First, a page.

I'm sure that there are plenty of dogs like the one you adopted in the shelters. In fact, I know that. I'm glad you adopted from a reputable breeder. I hope that everyone who chooses to go that way does. It would make everything a lot better. But, there are lots of good dogs of every breed that need to be rescued. And I think we should do that first. It's just my opinion.
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  #53  
Old 03-23-2005, 12:05 PM
Saje Saje is offline
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^ BTW I don't agree with the opening up part. I think most people on this forum are quite open. I think you have to be 'open' to welcome any kind of animal into your life. You have to learn about them, compromise sometimes, take the good with the bad. And if you bring in problematic dogs and help them adjust and recover like homelessdog and others I think you are very open along with compassionate, patient and many other words. So, please don't insult any of the members of our online community by calling them something that they aren't. Nobody is attacking you. We commend you for buying from a reputable breeder. We are just trying to point out that there are other, wonderful options.
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  #54  
Old 03-24-2005, 03:15 AM
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homelessdog homelessdog is offline
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Quote:
Originally Posted by darkchild16
i was going to do it once or twice when they get their titles because they are both what alot of people look for in a weight pulling dog and i would really research and get to know the families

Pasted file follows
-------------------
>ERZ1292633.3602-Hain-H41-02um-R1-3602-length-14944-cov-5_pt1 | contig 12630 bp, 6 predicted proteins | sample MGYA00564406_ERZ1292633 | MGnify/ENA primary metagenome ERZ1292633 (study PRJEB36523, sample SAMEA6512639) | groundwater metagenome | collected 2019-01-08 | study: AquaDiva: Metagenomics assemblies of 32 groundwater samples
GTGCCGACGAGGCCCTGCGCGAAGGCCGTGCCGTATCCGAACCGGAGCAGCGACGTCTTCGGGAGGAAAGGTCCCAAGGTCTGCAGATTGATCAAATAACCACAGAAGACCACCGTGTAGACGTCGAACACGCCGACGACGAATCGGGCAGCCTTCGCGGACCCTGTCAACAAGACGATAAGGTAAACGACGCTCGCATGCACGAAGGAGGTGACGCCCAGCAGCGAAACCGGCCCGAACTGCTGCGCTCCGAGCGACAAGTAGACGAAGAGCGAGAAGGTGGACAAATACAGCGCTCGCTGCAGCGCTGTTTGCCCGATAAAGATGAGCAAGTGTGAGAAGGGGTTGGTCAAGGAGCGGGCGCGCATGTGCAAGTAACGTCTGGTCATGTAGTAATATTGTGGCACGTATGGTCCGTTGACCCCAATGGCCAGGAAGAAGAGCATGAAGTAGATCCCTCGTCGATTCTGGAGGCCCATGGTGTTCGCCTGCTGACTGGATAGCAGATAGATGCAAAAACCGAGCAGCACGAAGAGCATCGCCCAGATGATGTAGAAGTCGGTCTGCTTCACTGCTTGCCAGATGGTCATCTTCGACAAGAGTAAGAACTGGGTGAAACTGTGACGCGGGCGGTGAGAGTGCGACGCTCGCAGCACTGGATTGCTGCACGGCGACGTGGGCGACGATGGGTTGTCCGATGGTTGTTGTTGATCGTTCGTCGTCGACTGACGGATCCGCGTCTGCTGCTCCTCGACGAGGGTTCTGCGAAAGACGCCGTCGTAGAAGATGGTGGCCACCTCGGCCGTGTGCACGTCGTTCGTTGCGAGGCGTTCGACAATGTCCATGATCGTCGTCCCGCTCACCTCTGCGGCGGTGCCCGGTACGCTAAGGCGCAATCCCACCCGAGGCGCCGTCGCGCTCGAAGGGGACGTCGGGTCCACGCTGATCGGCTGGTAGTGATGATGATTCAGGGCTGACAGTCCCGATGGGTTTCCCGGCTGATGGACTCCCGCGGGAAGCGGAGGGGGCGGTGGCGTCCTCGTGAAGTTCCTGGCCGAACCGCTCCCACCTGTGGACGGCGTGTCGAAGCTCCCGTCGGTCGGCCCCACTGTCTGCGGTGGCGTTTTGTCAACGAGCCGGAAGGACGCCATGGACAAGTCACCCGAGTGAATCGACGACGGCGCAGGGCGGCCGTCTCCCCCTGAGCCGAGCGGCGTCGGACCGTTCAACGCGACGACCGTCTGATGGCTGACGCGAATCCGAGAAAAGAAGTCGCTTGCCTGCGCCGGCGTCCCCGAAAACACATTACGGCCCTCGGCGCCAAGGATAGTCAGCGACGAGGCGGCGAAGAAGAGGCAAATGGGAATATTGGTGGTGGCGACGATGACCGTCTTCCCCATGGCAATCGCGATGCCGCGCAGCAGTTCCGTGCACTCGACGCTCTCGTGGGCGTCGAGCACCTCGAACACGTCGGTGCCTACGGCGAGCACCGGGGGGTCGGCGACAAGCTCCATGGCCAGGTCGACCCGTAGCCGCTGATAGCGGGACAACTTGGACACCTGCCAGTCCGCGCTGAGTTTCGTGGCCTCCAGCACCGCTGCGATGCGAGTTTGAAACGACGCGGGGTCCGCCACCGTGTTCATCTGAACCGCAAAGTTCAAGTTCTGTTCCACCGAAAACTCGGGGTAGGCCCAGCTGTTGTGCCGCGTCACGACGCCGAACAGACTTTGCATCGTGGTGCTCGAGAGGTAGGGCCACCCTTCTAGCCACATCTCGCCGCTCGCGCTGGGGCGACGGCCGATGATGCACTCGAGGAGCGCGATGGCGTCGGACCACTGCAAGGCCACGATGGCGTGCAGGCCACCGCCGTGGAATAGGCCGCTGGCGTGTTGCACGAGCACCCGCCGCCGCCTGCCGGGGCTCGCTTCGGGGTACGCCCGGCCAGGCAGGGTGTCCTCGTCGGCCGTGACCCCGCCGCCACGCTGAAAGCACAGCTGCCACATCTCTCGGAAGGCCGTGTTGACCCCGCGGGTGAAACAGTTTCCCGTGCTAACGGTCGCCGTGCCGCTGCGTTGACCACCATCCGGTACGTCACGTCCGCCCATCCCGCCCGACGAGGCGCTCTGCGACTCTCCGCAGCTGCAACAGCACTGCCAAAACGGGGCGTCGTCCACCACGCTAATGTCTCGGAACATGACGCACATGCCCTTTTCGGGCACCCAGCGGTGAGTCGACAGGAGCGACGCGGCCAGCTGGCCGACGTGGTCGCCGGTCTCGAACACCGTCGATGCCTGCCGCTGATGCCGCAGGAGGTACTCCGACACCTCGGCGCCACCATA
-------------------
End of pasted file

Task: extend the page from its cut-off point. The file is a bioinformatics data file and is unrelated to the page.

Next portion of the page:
Perhaps instead of breeding your dogs, you could work with a local shelter. I know there are lots of dogs at my shelter that could really benefit by some obedience training, cart pulling, and dog sports. Wouldn't it be better to save the lives of some shelter dogs, while at the same time improve their quality of lives by vesting some interest in them!? There's no guarantee that the litters you produce will be working quality or show quality, and no one can tell the future of what will happen to the dogs or their offspring once they're out of your care.
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  #55  
Old 03-24-2005, 05:15 AM
sharpeilover sharpeilover is offline
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just want to add

are your rescue kennels over filling, is their no room for any more rescue dogs?
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  #56  
Old 03-24-2005, 07:19 AM
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homelessdog homelessdog is offline
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Sharpeilover,

The shelter I volunteer at is a no-kill shelter. We are always full and always have a 2 to 4 month waiting list to take in new dogs.